Genesis 16-18 Psalm 5

I have a problem with Sarai and Hagar, Ishmael and Isaac. Walk through it with me.

1. Sarai has an Egyptian servant named Hagar. One article I read yesterday suggested they would not have had Hagar had Sarai not lived with Pharaoh, earning Abram favor, when Abram lied about being her brother instead of husband. I…think that’s a bit much. I mean, pretty sure God would have blessed his household while in Egypt had he not been actively lying at least as much as while he was, so to say that Hagar would not have been “acquired” had he told the truth is…extreme speculation. But it’s out there.

2. Sarai gets impatient for the promised child and offers Hagar to Abram to bring it about. I was always taught this was the problem right here, this impatience. This taking God’s work upon herself, and Abram’s agreement. In that time and place, though, they thought the child was entirely the mans genetic descendant, the woman just…grew it. For this reason, the practice of surrogacy in this manor was not strange to them. The Faithlife Study Bible (and other sources) pointed out that God’s promises to Abram had not yet included Sarai. Could this be a case of, “Well, are we really being responsible just waiting? What if, by passively waiting, we fail to receive the blessing because we didn’t act in a reasonably expected manner?”

Maybe, but as my husband pointed out to me, taking matters into his own hands is a pattern with Abram. He lies because he doesn’t trust God to protect him twice. He doesn’t wait for the promised, miraculous child. And that’s the point of the child. Isaac isn’t born of a virgin like Christ, but he is born of a woman well past biological childbearing age, whether she was infertile to begin with or not. Redemption begins with an impossible, miraculous child and is fulfilled with an impossible, miraculous child.

3. When Hagar conceives, she looks at Sarai with contempt. Yes, she is a slave, but lets try to remember that this is not American or modern slavery. This is slavery God never condemned. This is slavery that God eventually set out rules for, in order to protect the slave, but again, did not condemn. Does this make it enjoyable? Probably not. Even with a favorable master, you still have that stigma of being a slave. So, at best, she’s a second or third class human, at worst she’s property. She deserves compassion for her situation, obviously. She probably didn’t really have a choice in the whole kid having scheme. It would have raised her status in her the household, but that’s a pretty big, well, not ask so much as tell there.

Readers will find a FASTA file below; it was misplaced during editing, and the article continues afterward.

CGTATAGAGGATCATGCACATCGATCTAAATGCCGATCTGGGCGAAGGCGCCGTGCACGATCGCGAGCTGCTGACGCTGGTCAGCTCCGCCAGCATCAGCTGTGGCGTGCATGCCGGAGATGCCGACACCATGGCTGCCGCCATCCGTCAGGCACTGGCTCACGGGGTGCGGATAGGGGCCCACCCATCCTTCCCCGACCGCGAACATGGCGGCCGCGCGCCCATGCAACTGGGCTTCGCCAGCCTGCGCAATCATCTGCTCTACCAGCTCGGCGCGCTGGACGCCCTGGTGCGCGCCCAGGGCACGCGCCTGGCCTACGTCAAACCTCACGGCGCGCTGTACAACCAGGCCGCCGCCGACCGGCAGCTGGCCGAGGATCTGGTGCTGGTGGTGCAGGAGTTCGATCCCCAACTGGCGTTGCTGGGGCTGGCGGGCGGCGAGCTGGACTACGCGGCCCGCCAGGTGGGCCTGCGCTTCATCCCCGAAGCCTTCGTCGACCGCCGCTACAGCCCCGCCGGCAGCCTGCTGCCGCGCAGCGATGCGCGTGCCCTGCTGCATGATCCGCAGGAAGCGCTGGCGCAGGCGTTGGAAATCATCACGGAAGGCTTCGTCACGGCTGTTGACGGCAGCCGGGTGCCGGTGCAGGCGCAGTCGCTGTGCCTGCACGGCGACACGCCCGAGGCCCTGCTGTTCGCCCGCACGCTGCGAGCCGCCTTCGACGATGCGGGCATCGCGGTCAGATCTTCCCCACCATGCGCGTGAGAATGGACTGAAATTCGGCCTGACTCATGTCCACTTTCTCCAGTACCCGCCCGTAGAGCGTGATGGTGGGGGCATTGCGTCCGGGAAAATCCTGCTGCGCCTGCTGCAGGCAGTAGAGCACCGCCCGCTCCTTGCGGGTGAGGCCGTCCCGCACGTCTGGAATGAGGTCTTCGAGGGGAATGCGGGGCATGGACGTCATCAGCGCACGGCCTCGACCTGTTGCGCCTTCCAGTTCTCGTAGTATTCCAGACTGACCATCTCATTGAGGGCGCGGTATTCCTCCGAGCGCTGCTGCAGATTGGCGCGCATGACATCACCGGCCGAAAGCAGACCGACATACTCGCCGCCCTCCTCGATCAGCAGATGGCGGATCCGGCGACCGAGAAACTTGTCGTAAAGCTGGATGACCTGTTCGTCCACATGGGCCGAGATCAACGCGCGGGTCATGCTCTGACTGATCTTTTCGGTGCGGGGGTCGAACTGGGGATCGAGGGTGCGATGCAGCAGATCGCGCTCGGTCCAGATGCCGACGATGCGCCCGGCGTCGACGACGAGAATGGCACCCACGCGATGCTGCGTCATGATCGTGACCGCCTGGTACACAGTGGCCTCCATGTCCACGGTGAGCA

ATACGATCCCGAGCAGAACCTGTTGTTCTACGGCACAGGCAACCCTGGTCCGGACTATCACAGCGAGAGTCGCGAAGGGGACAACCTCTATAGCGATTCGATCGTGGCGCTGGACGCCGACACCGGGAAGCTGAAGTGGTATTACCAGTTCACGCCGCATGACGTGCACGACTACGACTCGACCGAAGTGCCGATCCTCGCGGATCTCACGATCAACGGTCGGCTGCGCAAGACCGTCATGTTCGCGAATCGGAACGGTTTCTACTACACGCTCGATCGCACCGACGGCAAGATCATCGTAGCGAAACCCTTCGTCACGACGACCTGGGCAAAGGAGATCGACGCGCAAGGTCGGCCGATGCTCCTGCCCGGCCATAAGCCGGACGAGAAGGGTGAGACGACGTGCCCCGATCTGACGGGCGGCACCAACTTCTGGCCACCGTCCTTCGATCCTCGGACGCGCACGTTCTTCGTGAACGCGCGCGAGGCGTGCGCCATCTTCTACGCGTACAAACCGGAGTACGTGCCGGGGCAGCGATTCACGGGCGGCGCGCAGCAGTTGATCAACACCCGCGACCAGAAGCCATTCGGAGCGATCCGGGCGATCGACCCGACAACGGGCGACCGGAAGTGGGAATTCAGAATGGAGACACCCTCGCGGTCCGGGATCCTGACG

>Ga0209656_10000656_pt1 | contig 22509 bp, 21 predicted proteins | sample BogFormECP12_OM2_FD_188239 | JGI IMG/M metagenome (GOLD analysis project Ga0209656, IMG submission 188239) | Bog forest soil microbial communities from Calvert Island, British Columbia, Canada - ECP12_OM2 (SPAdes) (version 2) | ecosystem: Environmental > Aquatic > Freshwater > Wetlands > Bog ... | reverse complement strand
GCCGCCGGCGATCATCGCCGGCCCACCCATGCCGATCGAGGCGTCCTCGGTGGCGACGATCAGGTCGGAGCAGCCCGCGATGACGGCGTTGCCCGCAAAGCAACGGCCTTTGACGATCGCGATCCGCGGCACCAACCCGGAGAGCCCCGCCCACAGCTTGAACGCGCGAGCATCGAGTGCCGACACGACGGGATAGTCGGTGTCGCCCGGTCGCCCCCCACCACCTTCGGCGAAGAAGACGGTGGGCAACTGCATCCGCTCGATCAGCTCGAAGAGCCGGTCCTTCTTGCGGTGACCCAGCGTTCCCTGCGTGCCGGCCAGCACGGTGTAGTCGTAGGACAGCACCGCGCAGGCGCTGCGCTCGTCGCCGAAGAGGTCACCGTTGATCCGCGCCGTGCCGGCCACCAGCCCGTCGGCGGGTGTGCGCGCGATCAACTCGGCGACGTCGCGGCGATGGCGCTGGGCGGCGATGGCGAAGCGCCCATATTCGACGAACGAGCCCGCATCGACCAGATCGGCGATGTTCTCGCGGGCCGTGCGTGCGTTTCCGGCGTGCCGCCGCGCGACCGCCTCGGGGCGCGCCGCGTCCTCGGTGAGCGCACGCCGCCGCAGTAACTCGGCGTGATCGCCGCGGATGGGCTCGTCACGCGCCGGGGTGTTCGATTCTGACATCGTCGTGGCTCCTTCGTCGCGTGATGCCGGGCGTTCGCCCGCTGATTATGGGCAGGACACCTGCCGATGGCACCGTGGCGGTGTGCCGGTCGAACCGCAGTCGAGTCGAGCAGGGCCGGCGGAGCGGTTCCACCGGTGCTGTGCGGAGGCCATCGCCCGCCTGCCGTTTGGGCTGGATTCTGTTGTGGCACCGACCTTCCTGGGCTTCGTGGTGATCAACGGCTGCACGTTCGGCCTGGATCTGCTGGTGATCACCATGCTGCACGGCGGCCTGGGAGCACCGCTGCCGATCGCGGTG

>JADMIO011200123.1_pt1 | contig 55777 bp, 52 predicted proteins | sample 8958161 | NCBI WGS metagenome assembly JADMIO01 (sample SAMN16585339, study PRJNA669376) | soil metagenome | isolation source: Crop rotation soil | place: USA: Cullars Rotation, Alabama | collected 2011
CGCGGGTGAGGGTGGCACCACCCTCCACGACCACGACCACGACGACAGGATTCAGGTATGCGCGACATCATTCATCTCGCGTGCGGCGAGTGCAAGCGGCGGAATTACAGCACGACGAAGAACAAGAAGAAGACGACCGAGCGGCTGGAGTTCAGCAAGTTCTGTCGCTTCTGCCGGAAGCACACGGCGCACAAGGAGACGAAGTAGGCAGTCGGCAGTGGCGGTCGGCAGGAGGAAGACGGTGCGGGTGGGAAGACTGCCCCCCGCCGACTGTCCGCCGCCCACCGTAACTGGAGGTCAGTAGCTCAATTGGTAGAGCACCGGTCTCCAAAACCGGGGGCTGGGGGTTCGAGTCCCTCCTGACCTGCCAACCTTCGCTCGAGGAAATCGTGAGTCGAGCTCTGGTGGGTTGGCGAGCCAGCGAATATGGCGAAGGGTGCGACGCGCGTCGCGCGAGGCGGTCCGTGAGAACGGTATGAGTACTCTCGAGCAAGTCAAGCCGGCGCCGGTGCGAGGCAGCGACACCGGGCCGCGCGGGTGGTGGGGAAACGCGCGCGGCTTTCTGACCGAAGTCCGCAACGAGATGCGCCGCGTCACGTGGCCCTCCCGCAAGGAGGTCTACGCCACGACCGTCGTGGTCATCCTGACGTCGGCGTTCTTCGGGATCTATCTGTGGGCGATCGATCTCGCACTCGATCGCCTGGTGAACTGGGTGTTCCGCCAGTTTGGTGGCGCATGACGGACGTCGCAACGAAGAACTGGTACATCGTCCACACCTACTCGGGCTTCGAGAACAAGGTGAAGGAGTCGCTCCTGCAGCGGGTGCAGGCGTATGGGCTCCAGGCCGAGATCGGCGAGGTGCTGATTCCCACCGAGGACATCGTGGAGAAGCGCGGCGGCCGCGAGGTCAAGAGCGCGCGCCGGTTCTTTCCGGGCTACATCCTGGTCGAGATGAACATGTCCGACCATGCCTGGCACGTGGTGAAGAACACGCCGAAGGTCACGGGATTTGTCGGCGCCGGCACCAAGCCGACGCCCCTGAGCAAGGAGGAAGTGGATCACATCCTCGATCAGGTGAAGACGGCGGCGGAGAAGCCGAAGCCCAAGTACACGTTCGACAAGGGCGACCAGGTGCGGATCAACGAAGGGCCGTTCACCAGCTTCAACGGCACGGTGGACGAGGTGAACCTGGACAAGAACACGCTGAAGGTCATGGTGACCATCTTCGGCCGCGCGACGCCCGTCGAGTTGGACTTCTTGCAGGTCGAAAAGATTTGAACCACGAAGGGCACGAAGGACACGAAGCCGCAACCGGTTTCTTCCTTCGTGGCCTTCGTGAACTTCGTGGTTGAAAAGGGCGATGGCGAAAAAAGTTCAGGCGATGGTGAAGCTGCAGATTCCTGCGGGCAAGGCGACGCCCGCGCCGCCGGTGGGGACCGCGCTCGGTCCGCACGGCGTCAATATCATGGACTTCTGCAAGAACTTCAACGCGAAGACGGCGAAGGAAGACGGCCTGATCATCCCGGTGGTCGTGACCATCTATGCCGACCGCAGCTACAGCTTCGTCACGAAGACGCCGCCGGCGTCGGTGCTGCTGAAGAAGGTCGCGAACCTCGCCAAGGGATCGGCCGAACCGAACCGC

So, the question here is this: did she look at Sarai with contempt because she resented her situation? Or did she look at Sarai with contempt, as many have suggested, because she succeeded where Sarai had failed? Because she was blessed where Sarai was obviously cursed? In light of what we know of historical context and language, it would seem the second is more likely. However, we can’t completely rule out the first, even if it is a more modern interpretation influenced by modern understandings of slavery as an inhumane practice.

4. Sarai then gets jealous and angry and somehow blames Abram for Hagar’s attitude. He refuses to get involved, and Sarai abuses Hagar until she takes the child and runs away. Yeah, pretty sure this one doesn’t raise any questions. This is just straight up awful. Sarai is so very wrong. Abram, if he wasn’t wrong in passively accepting her suggestion earlier is so very wrong to remain uninvolved here. He should have intervened if Hagar were acting inappropriately. He certainly shouldn’t have passively endorsed Sarai’s abuse. So…where ever else they went wrong, they went wrong here.

5. God stops Hagar and talks her into returning to Abram with…what reads like both a blessing and a curse. He’ll have as many offspring as Abram, but he’ll constantly be at odds with everyone. Now, one take on this suggests that second part isn’t a curse at all but rather a promise. To a subjugated woman, the idea that her son will never be subjugated is a promise of strength and freedom.

I like a lot of what Mr. Elkins, the author of this article, reflects on. He points out that God is the first person in the story to talk to Hagar instead of about her. (Obviously this is because it’s a short story and we don’t get to see those other interactions, but it would definitely seem to reflect the attitudes at play.) Sarai uses and then abuses Hagar, and Abram passively allows it to happen. They are both obviously more concerned with themselves than her, and God has a compassionate and personal conversation with her, addressing her concerns. Mr. Elkins points out that Hagar refers to God as the one who sees her; he is the God who listens to her, and so the take-away from this story is a lesson in compassion, in using power to give voices to the voiceless. All of this I like and appreciate. I’m grateful for this perspective, because I believe this lesson is a good one to take from this passage.

The idea that her son being at odds with everyone for his whole life is a comfort, though? That doesn’t feel right, not anymore than the idea that this is just a punishment for Sarai’s impatience. Canaan was cursed because Ham, in our best understanding of his offense, tried to usurp his brother’s inheritance. There seems to be significant parallel, here. After all, this is an attempt to insinuate Ishmael above Isaac whether they realize it or not.

So what do you think? Was it a curse? Was it a punishment for an impatience that attempts to usurp God’s chosen heir? Or…was it just a prophecy, a warning about what will inevitably happen when a second son receives such a powerful inheritance and blessing? After all, God doesn’t explicitly call it a judgment; it isn’t phrased as a because…then…pronouncement. It is decreed in a blessing, so…?

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